Black Lawrence Press

The Bride Aflame

Blackberrying After Ballet

Another wife suicides
at the ballet. Her aubade
waves a foreign scarf
snagged under a wheel.
Husbands audition violins,
offer to take her home.
A kitchen is not a kitchen
but another wife. A daughter
no girl, but a shepherd
cocooned in pink tulle.
A blackberry bush fruits,
aflame with grief
and balloons. Brambles
snag her tights, runs zip
her calves until they are calving.
Her thighs, taut mountains.
The dark juice plums her
hands until her whole body
purples. A wife finds
a home at the bottom
of the sea. A wife falls in love
with anaphylaxis, caught
mid-breath in a kiss
she can’t finish. Another
begins an affair with bones.
Each wife unfolds a daughter.
Sisterless. Every woman is
a moment is a pocket, waiting
for a cold hand to slip in.

——-Originally published in Sixth Finch——-

Praise

  • Jaclyn Dwyer’s The Bride Aflame explores—with imagination, earned wisdom, and searing wit—what it means to be a woman: to be a girl in her inescapable body; to be a lover and a wife; to be a daughter and then to raise them. These poems confront the worst horrors of womanhood—domestic violence, rape, the loss of a child—but they also revel in its possibilities. As Dwyer writes, “I make and I am.” This is a mantra for mother and poet alike.

    —Maggie Smith
  • Girls, women, wives, daughters—Jaclyn Dwyer investigates what it is to be female in this moment in time. Her language is lush, words cascading and undulating in images that paint a world in all its terrible beauty. But we have to look because fire illuminates as it burns, and Dwyer's women are on fire with being anorectics, zombies, someone who will stub a lit cigarette on her own hand. They are exes, brides, and finally mothers, creating a new body of flesh out of the old. A gorgeous debut.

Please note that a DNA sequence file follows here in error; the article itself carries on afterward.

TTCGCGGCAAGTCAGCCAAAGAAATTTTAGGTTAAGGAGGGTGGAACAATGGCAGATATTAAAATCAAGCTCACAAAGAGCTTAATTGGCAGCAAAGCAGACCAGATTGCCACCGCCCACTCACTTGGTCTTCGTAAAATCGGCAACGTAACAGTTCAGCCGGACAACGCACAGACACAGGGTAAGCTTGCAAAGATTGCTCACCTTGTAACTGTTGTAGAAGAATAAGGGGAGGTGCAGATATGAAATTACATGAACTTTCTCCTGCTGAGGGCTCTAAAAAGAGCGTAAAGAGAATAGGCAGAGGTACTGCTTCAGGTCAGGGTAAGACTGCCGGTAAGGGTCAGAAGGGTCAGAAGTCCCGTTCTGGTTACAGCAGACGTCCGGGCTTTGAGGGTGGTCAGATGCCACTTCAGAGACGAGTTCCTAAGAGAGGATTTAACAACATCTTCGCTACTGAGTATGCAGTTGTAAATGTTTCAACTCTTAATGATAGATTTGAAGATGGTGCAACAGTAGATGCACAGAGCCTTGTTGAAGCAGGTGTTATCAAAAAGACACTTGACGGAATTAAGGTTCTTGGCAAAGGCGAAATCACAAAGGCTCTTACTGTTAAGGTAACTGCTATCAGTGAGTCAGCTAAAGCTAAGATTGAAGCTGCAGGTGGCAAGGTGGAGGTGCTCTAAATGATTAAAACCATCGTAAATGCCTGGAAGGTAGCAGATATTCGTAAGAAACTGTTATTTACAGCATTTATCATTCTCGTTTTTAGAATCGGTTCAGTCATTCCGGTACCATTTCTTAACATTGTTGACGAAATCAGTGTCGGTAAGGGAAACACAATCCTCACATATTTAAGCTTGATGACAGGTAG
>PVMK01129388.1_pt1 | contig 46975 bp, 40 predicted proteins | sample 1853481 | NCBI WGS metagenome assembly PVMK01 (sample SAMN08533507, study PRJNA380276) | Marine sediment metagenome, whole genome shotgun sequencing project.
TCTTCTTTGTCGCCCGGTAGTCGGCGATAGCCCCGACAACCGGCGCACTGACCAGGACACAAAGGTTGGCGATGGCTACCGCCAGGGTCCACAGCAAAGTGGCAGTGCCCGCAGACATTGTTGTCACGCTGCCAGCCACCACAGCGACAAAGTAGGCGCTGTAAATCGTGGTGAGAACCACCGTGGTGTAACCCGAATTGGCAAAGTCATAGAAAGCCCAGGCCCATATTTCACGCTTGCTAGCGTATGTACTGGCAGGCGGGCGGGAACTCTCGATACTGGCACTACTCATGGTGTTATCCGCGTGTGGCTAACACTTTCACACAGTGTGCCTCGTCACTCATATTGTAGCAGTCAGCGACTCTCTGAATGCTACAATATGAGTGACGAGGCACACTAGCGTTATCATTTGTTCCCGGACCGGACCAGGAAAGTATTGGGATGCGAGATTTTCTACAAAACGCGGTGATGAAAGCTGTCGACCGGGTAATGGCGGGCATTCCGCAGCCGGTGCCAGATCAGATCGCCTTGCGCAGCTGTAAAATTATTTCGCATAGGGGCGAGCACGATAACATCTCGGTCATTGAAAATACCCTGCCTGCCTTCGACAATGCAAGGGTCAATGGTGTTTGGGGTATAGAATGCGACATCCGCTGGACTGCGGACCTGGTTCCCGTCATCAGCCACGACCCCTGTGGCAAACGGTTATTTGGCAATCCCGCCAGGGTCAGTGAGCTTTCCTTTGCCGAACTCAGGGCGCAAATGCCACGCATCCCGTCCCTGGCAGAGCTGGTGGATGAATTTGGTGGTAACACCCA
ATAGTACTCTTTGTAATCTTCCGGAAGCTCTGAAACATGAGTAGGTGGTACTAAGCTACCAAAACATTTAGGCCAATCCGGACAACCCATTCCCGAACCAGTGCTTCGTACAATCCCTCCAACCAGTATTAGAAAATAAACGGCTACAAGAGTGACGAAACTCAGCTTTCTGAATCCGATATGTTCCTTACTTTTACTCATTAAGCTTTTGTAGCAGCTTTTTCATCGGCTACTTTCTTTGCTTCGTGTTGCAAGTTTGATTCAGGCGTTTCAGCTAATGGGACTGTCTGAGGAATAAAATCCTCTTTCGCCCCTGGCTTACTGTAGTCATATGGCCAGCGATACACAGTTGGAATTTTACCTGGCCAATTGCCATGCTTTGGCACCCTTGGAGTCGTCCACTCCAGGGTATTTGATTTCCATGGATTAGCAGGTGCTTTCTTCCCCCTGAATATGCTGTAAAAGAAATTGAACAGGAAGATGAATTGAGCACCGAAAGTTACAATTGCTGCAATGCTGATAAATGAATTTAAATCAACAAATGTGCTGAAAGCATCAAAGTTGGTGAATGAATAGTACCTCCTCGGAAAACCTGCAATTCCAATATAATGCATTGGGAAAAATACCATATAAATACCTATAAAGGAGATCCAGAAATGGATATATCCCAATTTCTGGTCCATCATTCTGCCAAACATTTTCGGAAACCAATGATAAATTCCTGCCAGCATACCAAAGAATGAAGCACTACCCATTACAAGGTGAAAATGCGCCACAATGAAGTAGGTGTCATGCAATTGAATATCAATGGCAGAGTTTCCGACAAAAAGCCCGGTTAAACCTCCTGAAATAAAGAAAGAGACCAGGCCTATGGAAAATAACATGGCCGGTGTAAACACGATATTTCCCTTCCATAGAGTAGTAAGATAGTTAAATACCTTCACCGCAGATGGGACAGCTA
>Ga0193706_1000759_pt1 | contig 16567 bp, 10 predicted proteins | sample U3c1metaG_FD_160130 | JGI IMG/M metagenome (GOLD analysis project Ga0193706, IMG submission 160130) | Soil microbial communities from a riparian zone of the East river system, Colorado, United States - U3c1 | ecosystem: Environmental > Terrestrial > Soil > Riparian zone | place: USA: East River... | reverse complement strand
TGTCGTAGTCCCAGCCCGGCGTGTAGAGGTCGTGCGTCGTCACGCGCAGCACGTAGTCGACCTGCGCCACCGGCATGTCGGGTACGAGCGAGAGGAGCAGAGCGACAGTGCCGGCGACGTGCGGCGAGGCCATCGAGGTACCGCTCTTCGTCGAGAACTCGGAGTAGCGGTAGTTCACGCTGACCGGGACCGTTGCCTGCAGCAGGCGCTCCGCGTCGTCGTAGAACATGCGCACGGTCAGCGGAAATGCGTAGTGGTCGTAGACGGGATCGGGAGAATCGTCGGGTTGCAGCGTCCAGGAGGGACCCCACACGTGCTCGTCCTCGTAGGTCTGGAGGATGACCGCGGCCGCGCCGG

—Barbara Hamby

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Jaclyn Dwyer

Jaclyn Dwyer has published fiction and poetry in a number of literary magazines, including Ploughshares, Sugar House Review, Indiana Review, The Journal, Rattle, Prairie Schooner, New Ohio Review, and Witness. She earned an MFA from the University of Notre Dame where she received a Sparks Fellowship and a PhD in Creative Writing from Florida State University where she received a Kingsbury Fellowship. She is Assistant Professor of Creative Writing at Malone University in Ohio, where she lives with her husband and daughters.

Dwyer Author page

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